There are no ballads but there are 2 instrumentals (excluding the bonus demo track), one of which is a cover of Led Zepp's famous Immigrant Song which is barely recognizable in its new neoclassical attire. They are not out of place as this is quite an instrumentally driven album. Speaking of which we have top tier musicianship on this album. I have already mentioned Stephen Forte's truly excellent and virtuosic guitar playing but Anderson on keyboards (excellent solos and keyboard tone choices) and the other members of the band (the bassist and the drummer get their chances to shine) do a fantastic job too. David Readman has a fantastic range (very high notes as well as lower more relaxing notes are hit) and he does a very professional job on the vocals matching the tone of the album.
It is difficult to pick stand out tracks (a great compliment to the band!) but personally my favorites are the anthemic “In Nomine…”, the truly epic “Seven Lands of Sin” (clocking at just under 12 minutes and featuring memorable lines such as “wandering the labyrinth of tears...scaling the pyramids of despair”) and the closing track “Panem et Circences”. It is impossible to say which of the songs are actually the best.
The only negatives I can think of about the album is that the unique atmosphere is persistent throughout the whole album so if you aren’t listening properly you may feel like its is getting monotonous (mostly minor key). This is Progressive Power Metal remember so you as a listener have to focus a little to fully appreciate the music.
Secondly, superficially this music sounds like a Malmsteen, or Symphony X clone and it may not hit you immediately that Adagio has taken the genre to somewhere different and darker.
No two Adagio albums are alike but they all share a few key elements such as the generous use of the piano. “Underworld” is at a tie with this one for what I consider their best albums. “Sanctus Ignis” is more accessible, more focused but less Progressive than “Underworld”. “Archangels in Black” and “Dominate” are a big step in a different (more straightforward and less atmospheric direction) and require a different frame of mind to enjoy fully than the first 2 albums.
Fans of this album may also enjoy Stratovarius, Galneryus, Winds (the use of piano being the similarity here), At Vance or Symphonic X.
This, the first effort from French musicians Adagio, is remarkably good, if a bit inferior to Underworld. Before I go on to the actual review, I feel myself obligated to once again address the foolish comparisons to Symphony X. Yes, Adagio takes influence from Symphony X, as many bands do, but calling them a mindless imitator? Not even close.
The guitar work from Stephan Forte in this album is superb. Ranging from slow, melodic, and emotional to fast, note-filled, and technical, Forte offers something to everybody with this release, and does it well. Forte maintains his spectacular guitar tone throughout the entire album. It's really quite fantastic.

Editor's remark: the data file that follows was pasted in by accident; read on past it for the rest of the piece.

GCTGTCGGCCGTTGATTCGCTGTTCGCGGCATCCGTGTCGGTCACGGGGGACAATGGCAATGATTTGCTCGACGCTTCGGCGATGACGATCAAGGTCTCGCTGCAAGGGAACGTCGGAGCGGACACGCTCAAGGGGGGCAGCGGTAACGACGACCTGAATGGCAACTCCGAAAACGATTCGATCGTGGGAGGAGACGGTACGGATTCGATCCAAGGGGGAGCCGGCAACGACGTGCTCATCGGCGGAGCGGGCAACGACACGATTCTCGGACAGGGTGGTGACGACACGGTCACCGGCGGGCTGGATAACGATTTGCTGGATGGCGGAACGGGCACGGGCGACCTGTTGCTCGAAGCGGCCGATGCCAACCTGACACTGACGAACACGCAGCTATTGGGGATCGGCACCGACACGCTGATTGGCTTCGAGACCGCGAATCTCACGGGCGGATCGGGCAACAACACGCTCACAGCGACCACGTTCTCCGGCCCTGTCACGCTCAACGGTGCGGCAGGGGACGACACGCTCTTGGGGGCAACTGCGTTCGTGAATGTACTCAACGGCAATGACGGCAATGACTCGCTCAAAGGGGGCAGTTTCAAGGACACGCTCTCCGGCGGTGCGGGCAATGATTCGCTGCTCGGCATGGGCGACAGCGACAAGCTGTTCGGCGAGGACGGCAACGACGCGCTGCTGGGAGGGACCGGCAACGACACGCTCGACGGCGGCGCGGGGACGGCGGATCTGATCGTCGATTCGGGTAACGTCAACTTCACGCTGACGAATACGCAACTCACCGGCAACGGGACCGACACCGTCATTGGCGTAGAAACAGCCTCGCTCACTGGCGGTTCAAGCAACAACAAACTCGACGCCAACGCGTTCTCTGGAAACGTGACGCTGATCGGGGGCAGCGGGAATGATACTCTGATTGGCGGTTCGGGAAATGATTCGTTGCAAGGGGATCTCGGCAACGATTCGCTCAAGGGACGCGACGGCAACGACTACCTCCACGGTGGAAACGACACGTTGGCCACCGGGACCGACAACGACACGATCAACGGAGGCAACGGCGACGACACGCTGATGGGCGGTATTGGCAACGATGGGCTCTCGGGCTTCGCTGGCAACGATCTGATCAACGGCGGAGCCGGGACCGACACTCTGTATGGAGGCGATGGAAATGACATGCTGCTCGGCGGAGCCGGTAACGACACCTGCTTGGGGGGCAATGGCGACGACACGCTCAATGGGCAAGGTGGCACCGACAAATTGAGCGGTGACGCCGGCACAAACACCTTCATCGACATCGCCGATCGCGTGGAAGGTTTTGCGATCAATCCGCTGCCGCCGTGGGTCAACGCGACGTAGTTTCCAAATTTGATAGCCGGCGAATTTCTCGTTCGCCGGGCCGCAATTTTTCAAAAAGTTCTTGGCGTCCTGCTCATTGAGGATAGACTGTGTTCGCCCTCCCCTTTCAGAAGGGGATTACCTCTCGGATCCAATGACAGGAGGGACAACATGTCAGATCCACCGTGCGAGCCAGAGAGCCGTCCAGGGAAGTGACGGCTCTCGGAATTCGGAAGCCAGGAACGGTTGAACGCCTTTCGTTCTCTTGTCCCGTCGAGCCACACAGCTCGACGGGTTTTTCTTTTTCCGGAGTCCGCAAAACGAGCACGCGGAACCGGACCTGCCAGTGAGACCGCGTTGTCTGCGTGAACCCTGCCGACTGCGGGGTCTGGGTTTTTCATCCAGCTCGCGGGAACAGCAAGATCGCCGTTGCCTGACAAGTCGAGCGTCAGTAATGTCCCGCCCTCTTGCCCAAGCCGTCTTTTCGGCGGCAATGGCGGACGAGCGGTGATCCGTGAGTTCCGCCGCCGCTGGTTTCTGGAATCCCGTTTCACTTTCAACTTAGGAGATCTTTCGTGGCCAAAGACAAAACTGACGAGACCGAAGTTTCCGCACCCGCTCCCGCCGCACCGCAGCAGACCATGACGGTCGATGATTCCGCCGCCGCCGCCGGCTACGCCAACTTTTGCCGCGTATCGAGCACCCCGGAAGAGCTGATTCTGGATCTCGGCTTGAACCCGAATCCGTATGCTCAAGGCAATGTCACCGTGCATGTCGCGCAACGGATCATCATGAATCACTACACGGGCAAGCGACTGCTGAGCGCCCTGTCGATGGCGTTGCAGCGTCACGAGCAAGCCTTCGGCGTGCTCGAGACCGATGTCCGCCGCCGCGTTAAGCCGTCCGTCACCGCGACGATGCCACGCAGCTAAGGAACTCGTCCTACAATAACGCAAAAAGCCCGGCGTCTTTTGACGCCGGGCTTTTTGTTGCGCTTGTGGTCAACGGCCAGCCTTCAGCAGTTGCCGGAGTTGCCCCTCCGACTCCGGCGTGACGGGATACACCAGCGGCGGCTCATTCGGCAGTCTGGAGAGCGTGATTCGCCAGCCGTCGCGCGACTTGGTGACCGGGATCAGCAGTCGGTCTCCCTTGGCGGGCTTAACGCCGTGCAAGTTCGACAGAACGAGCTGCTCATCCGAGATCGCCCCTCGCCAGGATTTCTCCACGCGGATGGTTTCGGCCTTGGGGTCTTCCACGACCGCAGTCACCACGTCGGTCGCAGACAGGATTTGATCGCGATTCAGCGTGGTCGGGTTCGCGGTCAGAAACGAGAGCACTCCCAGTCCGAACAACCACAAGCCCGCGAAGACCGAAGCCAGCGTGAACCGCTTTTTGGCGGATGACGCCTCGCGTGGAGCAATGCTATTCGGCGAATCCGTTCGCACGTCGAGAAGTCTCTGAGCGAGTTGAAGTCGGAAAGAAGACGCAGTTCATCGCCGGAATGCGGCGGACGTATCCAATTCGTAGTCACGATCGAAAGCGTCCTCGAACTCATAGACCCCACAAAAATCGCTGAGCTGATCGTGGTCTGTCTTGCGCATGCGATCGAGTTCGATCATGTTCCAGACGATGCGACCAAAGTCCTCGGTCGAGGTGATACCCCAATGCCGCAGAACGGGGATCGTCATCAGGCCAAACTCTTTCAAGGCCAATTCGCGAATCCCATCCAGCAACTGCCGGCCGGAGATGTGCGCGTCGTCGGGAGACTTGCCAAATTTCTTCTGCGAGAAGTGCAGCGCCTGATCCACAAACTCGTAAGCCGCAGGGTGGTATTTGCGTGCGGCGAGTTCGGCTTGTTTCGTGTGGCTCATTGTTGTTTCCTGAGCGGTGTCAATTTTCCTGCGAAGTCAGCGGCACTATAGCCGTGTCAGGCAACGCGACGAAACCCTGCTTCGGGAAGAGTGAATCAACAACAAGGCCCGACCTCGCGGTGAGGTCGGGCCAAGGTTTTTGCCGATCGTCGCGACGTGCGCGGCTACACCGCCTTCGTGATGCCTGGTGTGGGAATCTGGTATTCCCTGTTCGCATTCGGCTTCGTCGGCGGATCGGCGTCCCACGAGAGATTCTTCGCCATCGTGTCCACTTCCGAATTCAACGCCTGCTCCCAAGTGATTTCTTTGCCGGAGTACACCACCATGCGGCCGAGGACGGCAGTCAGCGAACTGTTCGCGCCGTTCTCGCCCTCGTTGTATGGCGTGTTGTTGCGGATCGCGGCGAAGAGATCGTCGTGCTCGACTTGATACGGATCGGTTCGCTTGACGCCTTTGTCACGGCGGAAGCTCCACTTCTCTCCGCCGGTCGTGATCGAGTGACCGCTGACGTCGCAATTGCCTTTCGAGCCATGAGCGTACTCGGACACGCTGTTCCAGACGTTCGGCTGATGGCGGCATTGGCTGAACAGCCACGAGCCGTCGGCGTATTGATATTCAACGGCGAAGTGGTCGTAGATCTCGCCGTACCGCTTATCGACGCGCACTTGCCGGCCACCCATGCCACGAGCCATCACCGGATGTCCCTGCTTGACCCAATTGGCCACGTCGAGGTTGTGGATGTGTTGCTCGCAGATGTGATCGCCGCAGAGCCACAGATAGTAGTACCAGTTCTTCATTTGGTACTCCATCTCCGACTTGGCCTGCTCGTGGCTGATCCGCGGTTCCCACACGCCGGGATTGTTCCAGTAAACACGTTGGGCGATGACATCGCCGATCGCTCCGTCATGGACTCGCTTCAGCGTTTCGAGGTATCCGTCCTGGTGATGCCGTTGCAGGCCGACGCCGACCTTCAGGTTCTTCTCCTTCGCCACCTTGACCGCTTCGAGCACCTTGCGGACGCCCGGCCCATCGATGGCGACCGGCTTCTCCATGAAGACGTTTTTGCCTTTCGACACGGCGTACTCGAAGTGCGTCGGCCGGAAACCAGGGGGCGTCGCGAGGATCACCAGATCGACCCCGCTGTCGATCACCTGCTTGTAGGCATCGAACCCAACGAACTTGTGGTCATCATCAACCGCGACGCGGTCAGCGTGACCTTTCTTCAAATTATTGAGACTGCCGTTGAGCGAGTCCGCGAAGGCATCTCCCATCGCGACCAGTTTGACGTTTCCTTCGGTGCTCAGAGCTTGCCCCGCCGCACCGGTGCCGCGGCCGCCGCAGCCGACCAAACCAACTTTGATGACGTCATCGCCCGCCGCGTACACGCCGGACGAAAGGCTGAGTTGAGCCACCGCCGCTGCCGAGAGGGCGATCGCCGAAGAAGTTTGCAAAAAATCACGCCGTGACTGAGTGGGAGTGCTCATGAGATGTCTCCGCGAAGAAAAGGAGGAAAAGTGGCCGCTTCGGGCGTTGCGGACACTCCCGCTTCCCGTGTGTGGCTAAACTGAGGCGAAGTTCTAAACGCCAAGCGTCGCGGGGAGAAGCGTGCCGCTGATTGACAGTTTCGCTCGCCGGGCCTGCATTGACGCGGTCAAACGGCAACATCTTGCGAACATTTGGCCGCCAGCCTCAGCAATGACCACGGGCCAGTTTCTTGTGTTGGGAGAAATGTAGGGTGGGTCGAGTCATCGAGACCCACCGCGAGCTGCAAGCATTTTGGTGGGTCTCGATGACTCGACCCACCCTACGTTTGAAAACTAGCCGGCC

They keyboards, as per usual with Adagio, are absolutely top-notch. While it is my belief that Mr. Andersson (Haha yes. Squeezed in a Matrix reference) is slightly worse than Kevin Codfert, he is still a superb keyboardist. His harmonies he forms with Stephan, or his solos are just incredible.
Now, the high point of this album lies in the vocals of David Readman who is the greatest clean vocalist walking the planet today. He has the greatest voice of anybody I have ever heard. As on their next album, David turns what would have merely been great songs into masterpieces with his emotion, energy, and skill. He is the high point of the album.
The drumming and bass work on this album are one of the few things that keep this album from getting a 100. Now I might not be as big on bass as some other metal-heads, but I at least like to hear it in every song, and that's not always the case. Dirk Bruinenberg's drums are, simply put, meh. The other thing that keeps this from being perfect is the cover of Led Zeppelin's the Immigrant Song. It's fun and all, but completely unneeded and silly.
The highlights of this album are in this order:
Order of Enlil
Seven Lands of Sin
First off, I’d like to say I don’t know anything about this band, and am reviewing this album while I hear it. From what I gathered from reviews they are a classical/heavy metal hybrid. This usually does not really appeal to me, but I did hear from people they are a little above average than the usual Symphony X or Malmsteen clone.
Hmm, while listening to this, their chops do show, but again, this is another Symphony X clone. Now I actually like some of SX’s work, but that doesn’t make a clone just as good. The vocals are just a French version of Russel’s vocal talent. The solo is another typical show-off solo, with no real inspiration and much arpeggios. These guys do seem to have a crunchier and more aggressive guitar sound, which is usually ignored by most other power metal bands. The keys are oppressive and always present usually playing the key either with strings or pad sounds, and overlaying with harpsichord.